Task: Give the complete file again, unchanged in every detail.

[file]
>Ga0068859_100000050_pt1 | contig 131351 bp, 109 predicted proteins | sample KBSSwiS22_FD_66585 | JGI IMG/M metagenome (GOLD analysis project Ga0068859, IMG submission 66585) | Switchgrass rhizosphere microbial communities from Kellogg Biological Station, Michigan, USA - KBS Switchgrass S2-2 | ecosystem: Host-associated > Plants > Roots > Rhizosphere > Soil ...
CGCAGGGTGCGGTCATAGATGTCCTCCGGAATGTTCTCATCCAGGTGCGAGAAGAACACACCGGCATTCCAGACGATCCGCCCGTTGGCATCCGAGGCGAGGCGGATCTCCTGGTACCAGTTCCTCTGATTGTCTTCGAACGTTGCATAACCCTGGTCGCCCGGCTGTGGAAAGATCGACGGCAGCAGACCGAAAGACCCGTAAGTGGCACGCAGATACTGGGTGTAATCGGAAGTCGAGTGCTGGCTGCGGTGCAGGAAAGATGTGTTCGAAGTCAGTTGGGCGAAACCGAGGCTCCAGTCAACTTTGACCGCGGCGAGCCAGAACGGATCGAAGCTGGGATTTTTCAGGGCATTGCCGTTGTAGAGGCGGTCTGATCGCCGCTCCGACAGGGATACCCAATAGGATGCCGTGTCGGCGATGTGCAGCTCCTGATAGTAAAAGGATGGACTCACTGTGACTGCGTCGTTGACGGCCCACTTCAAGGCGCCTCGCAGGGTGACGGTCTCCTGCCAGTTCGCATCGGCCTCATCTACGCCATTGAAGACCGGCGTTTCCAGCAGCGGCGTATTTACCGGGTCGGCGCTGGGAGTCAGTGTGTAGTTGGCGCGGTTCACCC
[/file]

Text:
>Ga0068859_100000050_pt1 | contig 131351 bp, 109 predicted proteins | sample KBSSwiS22_FD_66585 | JGI IMG/M metagenome (GOLD analysis project Ga0068859, IMG submission 66585) | Switchgrass rhizosphere microbial communities from Kellogg Biological Station, Michigan, USA - KBS Switchgrass S2-2 | ecosystem: Host-associated > Plants > Roots > Rhizosphere > Soil ...
CGCAGGGTGCGGTCATAGATGTCCTCCGGAATGTTCTCATCCAGGTGCGAGAAGAACACACCGGCATTCCAGACGATCCGCCCGTTGGCATCCGAGGCGAGGCGGATCTCCTGGTACCAGTTCCTCTGATTGTCTTCGAACGTTGCATAACCCTGGTCGCCCGGCTGTGGAAAGATCGACGGCAGCAGACCGAAAGACCCGTAAGTGGCACGCAGATACTGGGTGTAATCGGAAGTCGAGTGCTGGCTGCGGTGCAGGAAAGATGTGTTCGAAGTCAGTTGGGCGAAACCGAGGCTCCAGTCAACTTTGACCGCGGCGAGCCAGAACGGATCGAAGCTGGGATTTTTCAGGGCATTGCCGTTGTAGAGGCGGTCTGATCGCCGCTCCGACAGGGATACCCAATAGGATGCCGTGTCGGCGATGTGCAGCTCCTGATAGTAAAAGGATGGACTCACTGTGACTGCGTCGTTGACGGCCCACTTCAAGGCGCCTCGCAGGGTGACGGTCTCCTGCCAGTTCGCATCGGCCTCATCTACGCCATTGAAGACCGGCGTTTCCAGCAGCGGCGTATTTACCGGGTCGGCGCTGGGAGTCAGTGTGTAGTTGGCGCGGTTCACCC